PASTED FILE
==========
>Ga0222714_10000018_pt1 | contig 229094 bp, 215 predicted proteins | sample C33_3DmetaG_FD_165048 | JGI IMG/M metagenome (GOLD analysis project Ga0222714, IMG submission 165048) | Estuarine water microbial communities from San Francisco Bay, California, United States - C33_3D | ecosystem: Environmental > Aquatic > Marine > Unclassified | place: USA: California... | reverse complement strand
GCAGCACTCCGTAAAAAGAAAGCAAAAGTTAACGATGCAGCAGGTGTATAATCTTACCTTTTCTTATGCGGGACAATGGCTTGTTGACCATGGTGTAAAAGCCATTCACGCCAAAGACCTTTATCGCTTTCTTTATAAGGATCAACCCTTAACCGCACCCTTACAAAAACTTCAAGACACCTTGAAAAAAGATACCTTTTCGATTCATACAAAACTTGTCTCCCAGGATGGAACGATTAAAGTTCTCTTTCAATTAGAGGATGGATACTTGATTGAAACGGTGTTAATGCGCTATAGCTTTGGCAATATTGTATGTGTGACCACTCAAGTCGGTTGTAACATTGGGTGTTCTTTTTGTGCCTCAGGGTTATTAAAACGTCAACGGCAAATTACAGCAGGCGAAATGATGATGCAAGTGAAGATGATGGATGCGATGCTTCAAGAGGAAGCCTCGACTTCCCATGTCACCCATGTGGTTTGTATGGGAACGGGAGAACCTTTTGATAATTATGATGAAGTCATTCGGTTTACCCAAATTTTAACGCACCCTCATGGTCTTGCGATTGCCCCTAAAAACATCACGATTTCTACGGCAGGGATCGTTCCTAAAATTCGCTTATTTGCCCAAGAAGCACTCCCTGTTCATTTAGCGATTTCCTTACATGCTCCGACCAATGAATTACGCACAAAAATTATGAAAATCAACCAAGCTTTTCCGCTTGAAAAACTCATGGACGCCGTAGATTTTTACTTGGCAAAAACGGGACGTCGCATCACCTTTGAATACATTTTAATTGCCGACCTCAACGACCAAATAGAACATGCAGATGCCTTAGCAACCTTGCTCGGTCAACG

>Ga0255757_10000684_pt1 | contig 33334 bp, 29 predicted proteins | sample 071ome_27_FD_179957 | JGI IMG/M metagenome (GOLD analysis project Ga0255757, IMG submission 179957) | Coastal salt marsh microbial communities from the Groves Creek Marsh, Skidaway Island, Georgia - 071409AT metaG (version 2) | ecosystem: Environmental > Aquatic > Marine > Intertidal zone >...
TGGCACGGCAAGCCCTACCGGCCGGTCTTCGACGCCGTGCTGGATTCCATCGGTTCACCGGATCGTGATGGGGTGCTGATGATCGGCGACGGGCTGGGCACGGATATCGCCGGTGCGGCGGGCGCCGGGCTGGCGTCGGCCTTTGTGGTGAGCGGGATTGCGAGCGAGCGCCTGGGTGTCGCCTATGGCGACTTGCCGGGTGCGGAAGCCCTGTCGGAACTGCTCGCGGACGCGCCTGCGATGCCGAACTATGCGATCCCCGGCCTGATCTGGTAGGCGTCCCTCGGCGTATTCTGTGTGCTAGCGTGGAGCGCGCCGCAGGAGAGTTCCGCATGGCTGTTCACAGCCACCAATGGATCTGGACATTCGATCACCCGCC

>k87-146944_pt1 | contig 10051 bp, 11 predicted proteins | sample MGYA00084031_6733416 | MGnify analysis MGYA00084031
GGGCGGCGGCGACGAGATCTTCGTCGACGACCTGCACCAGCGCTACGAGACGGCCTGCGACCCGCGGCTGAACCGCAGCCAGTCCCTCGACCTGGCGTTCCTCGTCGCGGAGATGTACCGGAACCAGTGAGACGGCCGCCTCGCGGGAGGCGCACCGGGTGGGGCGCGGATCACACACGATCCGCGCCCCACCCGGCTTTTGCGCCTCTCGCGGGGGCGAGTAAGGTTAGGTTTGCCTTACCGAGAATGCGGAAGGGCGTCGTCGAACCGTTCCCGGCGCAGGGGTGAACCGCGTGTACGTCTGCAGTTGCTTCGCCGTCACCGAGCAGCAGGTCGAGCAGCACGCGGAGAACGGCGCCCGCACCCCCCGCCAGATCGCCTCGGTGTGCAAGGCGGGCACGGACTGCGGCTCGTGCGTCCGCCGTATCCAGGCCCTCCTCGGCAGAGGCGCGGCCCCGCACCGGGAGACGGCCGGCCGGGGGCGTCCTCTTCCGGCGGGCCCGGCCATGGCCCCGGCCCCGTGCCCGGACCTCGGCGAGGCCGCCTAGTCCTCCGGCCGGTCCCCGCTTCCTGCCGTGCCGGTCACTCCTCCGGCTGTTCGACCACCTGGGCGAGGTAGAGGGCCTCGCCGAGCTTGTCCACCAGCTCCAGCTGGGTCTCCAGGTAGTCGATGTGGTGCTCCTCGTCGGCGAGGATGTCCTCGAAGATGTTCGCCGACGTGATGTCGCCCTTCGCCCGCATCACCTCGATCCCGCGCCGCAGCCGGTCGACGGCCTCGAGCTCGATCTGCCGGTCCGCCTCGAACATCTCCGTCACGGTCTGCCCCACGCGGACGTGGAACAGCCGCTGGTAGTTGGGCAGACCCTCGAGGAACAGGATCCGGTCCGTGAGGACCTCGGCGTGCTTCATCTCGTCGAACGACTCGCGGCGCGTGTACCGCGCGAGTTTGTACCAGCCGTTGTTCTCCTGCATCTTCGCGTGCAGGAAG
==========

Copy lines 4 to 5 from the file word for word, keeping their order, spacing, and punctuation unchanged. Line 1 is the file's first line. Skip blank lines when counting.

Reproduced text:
TGGCACGGCAAGCCCTACCGGCCGGTCTTCGACGCCGTGCTGGATTCCATCGGTTCACCGGATCGTGATGGGGTGCTGATGATCGGCGACGGGCTGGGCACGGATATCGCCGGTGCGGCGGGCGCCGGGCTGGCGTCGGCCTTTGTGGTGAGCGGGATTGCGAGCGAGCGCCTGGGTGTCGCCTATGGCGACTTGCCGGGTGCGGAAGCCCTGTCGGAACTGCTCGCGGACGCGCCTGCGATGCCGAACTATGCGATCCCCGGCCTGATCTGGTAGGCGTCCCTCGGCGTATTCTGTGTGCTAGCGTGGAGCGCGCCGCAGGAGAGTTCCGCATGGCTGTTCACAGCCACCAATGGATCTGGACATTCGATCACCCGCC

>k87-146944_pt1 | contig 10051 bp, 11 predicted proteins | sample MGYA00084031_6733416 | MGnify analysis MGYA00084031